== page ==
I'm working on hardware license control. I'd like to ask what information
should be got to identify a specific hardware. I've thought of using LAN
card/Network card ID, CPU ID, and USB key. But they seem doesn't work if
the PC do not have internet access, uses CPU which is not Intel, or do not
have USB socket. Can anyone tell how can VB get a unique hardware ID?
> You can use the Drive Serial Number.
> Here is an example:
And here's another...
Didn't we learn our lessons regarding "copy protection" 20 years ago?
Joe Foster <mailto:jlfoster%40znet.com> Space Cooties! <http://www.xenu.net/>
WARNING: I cannot be held responsible for the above They're coming to
because my cats have apparently learned to type. take me away, ha ha!
"Joe "Nuke Me Xemu" Foster" <j...@bftsi0.UUCP> 撰寫於郵件
> According to the article, this number can be altered by user. In this case,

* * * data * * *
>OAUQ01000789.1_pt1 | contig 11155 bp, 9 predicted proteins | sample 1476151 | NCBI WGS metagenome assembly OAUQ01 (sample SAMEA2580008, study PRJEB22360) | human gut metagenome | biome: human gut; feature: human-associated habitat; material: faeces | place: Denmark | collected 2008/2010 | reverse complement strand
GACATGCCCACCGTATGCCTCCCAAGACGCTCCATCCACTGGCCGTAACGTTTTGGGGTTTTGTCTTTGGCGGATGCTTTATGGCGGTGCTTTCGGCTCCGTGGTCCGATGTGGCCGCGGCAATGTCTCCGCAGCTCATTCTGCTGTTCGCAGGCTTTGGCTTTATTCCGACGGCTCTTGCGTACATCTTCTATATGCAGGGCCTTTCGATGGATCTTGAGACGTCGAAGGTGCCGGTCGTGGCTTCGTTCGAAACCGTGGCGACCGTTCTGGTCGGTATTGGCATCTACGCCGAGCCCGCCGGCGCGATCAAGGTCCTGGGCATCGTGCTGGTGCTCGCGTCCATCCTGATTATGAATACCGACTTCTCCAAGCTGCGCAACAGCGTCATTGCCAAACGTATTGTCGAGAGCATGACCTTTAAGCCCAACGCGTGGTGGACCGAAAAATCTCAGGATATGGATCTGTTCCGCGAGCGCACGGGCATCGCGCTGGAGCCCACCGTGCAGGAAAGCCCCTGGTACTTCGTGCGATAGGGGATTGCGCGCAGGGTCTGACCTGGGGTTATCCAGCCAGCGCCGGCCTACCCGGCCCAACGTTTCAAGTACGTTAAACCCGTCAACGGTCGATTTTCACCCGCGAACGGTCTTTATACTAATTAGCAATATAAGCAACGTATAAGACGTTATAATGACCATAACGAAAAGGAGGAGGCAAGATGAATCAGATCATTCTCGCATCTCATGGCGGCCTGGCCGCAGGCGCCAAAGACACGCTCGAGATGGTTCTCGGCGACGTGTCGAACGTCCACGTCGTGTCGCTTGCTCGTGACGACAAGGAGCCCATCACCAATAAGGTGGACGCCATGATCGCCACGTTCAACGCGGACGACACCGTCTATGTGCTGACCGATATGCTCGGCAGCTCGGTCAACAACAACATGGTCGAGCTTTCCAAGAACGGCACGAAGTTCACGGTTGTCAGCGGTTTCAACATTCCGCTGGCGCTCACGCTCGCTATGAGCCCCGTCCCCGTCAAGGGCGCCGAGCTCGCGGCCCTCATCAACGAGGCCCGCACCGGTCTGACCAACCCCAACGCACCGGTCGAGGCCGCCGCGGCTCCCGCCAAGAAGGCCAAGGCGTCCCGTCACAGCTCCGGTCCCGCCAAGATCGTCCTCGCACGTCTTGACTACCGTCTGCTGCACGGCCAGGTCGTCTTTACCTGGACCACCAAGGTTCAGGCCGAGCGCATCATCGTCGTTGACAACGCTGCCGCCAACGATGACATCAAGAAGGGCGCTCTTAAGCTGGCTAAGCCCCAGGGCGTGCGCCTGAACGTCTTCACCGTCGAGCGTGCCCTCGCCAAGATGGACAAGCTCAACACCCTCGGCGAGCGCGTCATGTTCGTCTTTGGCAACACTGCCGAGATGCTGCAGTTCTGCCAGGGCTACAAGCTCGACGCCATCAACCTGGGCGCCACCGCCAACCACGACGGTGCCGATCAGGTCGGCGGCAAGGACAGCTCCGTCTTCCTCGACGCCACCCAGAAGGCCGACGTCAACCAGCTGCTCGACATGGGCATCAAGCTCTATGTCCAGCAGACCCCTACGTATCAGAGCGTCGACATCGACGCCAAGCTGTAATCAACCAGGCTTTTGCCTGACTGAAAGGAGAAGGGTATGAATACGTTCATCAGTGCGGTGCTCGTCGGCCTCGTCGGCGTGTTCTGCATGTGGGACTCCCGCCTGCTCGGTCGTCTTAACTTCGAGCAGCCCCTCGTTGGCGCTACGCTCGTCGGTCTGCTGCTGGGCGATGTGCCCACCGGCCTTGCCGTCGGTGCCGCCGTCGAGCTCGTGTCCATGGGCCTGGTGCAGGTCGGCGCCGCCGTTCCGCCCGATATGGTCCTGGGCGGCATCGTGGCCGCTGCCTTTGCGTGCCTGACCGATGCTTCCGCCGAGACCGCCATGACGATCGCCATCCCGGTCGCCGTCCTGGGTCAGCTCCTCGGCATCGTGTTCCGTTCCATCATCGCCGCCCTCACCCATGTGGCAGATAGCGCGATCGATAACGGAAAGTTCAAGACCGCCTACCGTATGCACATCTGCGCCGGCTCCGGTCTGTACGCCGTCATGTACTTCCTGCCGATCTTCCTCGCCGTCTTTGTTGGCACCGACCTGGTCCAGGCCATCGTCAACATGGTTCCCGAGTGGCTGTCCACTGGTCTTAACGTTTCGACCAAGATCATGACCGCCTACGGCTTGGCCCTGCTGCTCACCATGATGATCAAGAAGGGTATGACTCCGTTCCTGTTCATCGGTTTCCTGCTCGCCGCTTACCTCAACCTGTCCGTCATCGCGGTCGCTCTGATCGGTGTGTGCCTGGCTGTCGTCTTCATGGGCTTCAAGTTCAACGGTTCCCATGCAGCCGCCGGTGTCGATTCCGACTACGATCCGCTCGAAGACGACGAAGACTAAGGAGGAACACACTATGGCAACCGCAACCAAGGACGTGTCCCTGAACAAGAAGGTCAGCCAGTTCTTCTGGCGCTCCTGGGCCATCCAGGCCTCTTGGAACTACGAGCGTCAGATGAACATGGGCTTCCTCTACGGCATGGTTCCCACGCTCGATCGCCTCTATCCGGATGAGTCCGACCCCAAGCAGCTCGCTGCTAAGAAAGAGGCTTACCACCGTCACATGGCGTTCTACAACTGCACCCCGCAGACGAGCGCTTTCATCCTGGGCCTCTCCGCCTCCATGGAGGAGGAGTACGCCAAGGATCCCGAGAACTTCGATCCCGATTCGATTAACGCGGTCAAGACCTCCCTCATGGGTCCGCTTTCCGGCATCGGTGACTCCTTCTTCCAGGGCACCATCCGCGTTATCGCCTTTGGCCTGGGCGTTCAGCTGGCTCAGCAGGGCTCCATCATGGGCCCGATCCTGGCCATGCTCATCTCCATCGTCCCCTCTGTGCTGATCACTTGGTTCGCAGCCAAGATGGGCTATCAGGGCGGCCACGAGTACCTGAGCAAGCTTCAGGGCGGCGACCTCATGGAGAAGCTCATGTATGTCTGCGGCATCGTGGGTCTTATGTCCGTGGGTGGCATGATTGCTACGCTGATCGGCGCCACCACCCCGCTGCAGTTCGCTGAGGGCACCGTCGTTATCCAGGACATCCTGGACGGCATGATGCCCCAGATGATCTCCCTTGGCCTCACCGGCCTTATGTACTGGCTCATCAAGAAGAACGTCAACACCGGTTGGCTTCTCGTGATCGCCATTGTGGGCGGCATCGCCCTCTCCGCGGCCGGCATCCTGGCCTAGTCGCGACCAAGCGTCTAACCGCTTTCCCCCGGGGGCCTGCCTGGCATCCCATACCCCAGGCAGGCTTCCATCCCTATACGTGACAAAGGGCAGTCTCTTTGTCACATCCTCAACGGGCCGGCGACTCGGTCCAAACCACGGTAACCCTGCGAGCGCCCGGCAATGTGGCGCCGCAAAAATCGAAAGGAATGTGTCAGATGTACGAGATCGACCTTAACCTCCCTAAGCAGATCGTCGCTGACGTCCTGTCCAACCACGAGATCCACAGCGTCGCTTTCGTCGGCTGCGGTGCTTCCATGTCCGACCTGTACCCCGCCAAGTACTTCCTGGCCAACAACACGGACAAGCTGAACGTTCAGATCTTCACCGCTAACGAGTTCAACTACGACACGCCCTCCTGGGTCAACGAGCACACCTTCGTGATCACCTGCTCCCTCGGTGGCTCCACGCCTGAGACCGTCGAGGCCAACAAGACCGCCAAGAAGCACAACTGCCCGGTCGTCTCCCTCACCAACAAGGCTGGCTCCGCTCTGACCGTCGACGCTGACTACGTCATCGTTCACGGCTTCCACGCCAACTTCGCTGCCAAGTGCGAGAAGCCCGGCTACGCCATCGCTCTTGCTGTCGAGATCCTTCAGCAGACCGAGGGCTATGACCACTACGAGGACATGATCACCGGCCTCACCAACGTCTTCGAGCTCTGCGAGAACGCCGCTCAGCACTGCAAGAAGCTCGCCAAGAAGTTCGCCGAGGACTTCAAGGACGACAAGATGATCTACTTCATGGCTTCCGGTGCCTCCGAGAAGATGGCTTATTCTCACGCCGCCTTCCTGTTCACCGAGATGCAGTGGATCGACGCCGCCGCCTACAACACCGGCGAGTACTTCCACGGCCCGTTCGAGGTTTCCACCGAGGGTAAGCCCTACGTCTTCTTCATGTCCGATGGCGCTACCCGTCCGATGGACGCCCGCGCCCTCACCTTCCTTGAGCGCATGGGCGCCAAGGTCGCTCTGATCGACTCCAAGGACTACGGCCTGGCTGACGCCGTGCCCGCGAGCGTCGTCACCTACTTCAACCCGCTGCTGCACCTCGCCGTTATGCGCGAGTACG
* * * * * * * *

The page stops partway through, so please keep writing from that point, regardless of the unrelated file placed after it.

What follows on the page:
> user can alter this number by himself in order to crack the license control
> algorithm. Is there any other key that cannot be altered by user but still
> unique to hardware?
Didn't Micro$haft recently try this sort of thing with Windows
XP, and didn't they get roundly (and deservedly) bitchslapped?
>According to the article, this number can be altered by user. In this case,
>user can alter this number by himself in order to crack the license control
>algorithm. Is there any other key that cannot be altered by user but still
>unique to hardware?
I would give up the idea of a hardware key. All you will achieve, as
Joe Foster said in his own inimitable way, is to alienate your users.
If you are trying to imitate what MS do with XP then its a non
starter, unless you have the recourses that MS has to enforce and
maintain the necessary database.
Why do you think it has taken MS so long to introduce product
activation via hardware. Its only since the internet became so
ubiquitous that it became commercially viable.
To tie your users to a particular set of hardware, then expect them to
keep it for ever and ever without the opportunity to change it doomed
"Stuart Sutherland" <Nob...@Nowhere.com> ?????